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Germany's Top Banker Faces Court in Mannesmann Trial

Deutsche Bank CEO Josef Ackermann faces "breach of trust" charges in a Düsseldorf court. He and five others are accused of authorizing unwarranted payments when mobile phone company Mannesmann was bought out by Vodafone.


A breach of trust? All eyes are focused on Deutsche Bank CEO, Josef Ackermann.

It's likely to rank as one of the most closely-watched trials in German corporate history. Starting Wednesday, the head of Deutsche Bank, the former head of Germany's biggest trade union, and the former supervisory board of mobile phone company Mannesmann will be spending two days a week in a Düsseldorf court facing charges they unlawfully approved payments to top company executives.

The six men have been accused of violating shareholders trust. Prosecutors say they took advantage of British telecommunications company Vodafone's takeover of its German rival Mannesmann in 2000 to approve around €57 million ($71 million) in bonuses to the German firm's managers.

Making waves

Compared to the United States, where such payments are commonplace, the Mannesmann case has made waves in Germany, where pay differerentials between board members and average employees remain comparatively low. It's also the first time German business leaders have faced prosecution for supervisory board activities.

"This is the only country where people who are creating value go to court for doing so," Ackermann told reporters on Wednesday, according to the Reuters news agency.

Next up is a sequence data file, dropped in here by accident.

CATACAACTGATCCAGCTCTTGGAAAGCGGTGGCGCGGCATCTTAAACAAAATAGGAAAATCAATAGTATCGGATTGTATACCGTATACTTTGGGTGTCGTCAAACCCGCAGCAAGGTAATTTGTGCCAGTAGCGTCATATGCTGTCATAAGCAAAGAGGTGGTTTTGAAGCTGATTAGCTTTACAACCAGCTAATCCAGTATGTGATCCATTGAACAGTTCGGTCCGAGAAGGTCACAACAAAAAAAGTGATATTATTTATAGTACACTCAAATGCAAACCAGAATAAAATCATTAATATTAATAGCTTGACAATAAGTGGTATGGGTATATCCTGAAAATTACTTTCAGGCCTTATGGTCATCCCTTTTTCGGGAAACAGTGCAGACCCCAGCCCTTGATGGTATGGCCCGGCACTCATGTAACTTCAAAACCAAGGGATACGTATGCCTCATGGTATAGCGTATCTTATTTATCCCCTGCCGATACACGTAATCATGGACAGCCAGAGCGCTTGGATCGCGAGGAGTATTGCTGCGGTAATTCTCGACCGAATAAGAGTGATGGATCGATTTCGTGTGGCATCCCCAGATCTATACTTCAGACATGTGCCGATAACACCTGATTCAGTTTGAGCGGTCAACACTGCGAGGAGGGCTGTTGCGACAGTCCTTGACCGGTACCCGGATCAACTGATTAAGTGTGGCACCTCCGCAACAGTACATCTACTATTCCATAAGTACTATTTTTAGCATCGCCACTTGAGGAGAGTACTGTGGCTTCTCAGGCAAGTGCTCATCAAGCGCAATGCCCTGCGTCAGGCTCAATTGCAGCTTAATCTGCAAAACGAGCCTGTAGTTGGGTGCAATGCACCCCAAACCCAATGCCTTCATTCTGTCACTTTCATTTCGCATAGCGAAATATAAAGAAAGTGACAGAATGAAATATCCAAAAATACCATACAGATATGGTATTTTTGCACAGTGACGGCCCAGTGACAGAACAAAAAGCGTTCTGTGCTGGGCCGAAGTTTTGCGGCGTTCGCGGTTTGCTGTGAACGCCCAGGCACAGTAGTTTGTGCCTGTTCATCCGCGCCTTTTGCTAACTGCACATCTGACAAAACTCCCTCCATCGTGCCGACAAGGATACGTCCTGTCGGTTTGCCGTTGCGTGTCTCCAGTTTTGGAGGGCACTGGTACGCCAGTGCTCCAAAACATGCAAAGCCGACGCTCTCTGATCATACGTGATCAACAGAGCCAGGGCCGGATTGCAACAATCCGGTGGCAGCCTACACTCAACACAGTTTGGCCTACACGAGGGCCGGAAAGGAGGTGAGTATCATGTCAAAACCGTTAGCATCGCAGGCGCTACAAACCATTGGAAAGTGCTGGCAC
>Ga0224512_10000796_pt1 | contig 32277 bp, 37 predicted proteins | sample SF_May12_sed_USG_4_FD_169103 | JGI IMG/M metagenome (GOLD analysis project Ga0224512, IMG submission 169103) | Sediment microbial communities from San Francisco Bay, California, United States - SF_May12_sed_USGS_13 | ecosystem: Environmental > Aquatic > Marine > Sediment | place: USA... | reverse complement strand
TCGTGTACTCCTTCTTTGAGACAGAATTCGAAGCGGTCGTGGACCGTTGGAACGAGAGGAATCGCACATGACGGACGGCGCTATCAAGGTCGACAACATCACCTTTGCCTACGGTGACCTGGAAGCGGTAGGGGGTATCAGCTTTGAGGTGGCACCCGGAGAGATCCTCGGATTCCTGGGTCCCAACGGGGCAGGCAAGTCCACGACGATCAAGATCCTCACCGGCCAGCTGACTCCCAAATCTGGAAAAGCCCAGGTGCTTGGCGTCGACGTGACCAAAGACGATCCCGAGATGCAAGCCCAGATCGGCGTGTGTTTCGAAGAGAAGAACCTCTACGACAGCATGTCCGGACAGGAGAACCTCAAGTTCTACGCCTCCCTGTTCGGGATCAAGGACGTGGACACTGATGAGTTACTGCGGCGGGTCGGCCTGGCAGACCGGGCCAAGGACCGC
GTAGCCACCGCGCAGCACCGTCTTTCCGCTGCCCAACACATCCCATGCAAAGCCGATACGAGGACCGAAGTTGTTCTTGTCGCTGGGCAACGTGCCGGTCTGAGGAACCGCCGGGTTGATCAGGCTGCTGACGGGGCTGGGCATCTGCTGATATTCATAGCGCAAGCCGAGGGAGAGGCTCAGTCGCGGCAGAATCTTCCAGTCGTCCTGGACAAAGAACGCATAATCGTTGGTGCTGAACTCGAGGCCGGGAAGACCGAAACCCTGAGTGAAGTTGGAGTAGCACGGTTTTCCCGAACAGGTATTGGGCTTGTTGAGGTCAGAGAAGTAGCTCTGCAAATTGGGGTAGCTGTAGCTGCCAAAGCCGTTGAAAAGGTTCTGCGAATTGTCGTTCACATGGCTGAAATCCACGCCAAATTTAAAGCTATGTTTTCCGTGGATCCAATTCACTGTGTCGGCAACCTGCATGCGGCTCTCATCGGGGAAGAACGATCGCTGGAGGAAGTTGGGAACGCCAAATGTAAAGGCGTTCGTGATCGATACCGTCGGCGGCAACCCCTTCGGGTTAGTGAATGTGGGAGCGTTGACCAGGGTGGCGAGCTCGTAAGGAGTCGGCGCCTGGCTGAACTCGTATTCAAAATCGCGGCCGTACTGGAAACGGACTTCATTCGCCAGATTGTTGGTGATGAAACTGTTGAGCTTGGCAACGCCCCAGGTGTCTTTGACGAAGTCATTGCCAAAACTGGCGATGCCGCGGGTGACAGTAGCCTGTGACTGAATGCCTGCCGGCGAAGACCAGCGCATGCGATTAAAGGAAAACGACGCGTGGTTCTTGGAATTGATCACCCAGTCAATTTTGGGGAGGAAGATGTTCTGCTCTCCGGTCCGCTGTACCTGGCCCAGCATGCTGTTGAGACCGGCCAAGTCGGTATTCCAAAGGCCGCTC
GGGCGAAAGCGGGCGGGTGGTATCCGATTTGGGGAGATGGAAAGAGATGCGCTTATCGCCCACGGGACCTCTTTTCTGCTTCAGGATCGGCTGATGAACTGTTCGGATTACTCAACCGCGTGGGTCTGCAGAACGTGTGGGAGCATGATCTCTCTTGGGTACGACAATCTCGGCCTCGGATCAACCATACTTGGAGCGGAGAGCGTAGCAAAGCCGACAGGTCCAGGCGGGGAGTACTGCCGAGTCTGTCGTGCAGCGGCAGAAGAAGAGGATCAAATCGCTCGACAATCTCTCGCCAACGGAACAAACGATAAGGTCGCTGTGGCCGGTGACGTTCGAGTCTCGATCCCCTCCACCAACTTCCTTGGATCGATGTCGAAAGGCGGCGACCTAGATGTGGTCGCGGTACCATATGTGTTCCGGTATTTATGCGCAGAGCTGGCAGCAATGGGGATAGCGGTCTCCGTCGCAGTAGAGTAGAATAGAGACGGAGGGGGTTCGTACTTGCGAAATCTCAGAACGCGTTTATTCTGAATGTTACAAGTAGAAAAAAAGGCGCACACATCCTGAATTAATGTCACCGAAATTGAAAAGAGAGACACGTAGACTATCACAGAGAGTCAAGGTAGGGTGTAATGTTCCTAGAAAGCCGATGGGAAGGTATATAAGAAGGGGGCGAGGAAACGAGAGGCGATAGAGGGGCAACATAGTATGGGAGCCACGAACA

As the head of Deutsche Bank, Swiss-born Josef Ackermann is arguably Germany's most powerful banker, and he's still on the job, despite the charges against him. Deutsche Bank has stood behind Ackermann throughout the saga. If convicted, it's unlikely that he or his co-defendants would serve jail time. But a guilty verdict would probably cost Ackermann his job.

Indecently high?

Klaus Esser, Mannesmann's former chief executive and the main beneficiary of the bonuses, has repeatedly stressed that there was nothing indecent about the nearly €30 million in bonuses and severance pay he received. "I believe that the level of the payments should be gauged according to the manager's success," he has said and points to the fact that during his time as CEO Mannesmann shares more than doubled.

Klaus Zwickel IG Metall Vorsitzender

Klaus Zwickel, former head of IG Metall trade union

But Klaus Zwickel, former head of IG Metall, Germany's most powerful labor union (as with all large corporations, unions represent the workers' interests on the supervisory board), has subsequently berated himself publicly, saying he should have voted against the payments that were "indecently high and incomprehensible for any worker." At the time, though, he effectively authorized the payments by abstaining from voting.

Prosecutors spent three years investigating the case and filed breach of trust charges against Ackermann, Zwickel, former supervisory board chairman Joachim Funk and worker's council representative Jürgen Ladberg. Esser and personnel director Dieter Droste are accused of aiding and abetting the four members of the supervisory board.

Initially, prosecutors in Düsseldorf considered charging the co-defendants with paying bribes to the managers to encourage them to drop objections to the €190 billion Vodafone takeover but decided on the "breach of trust" accusations instead.

The trial is expected to go on through June.

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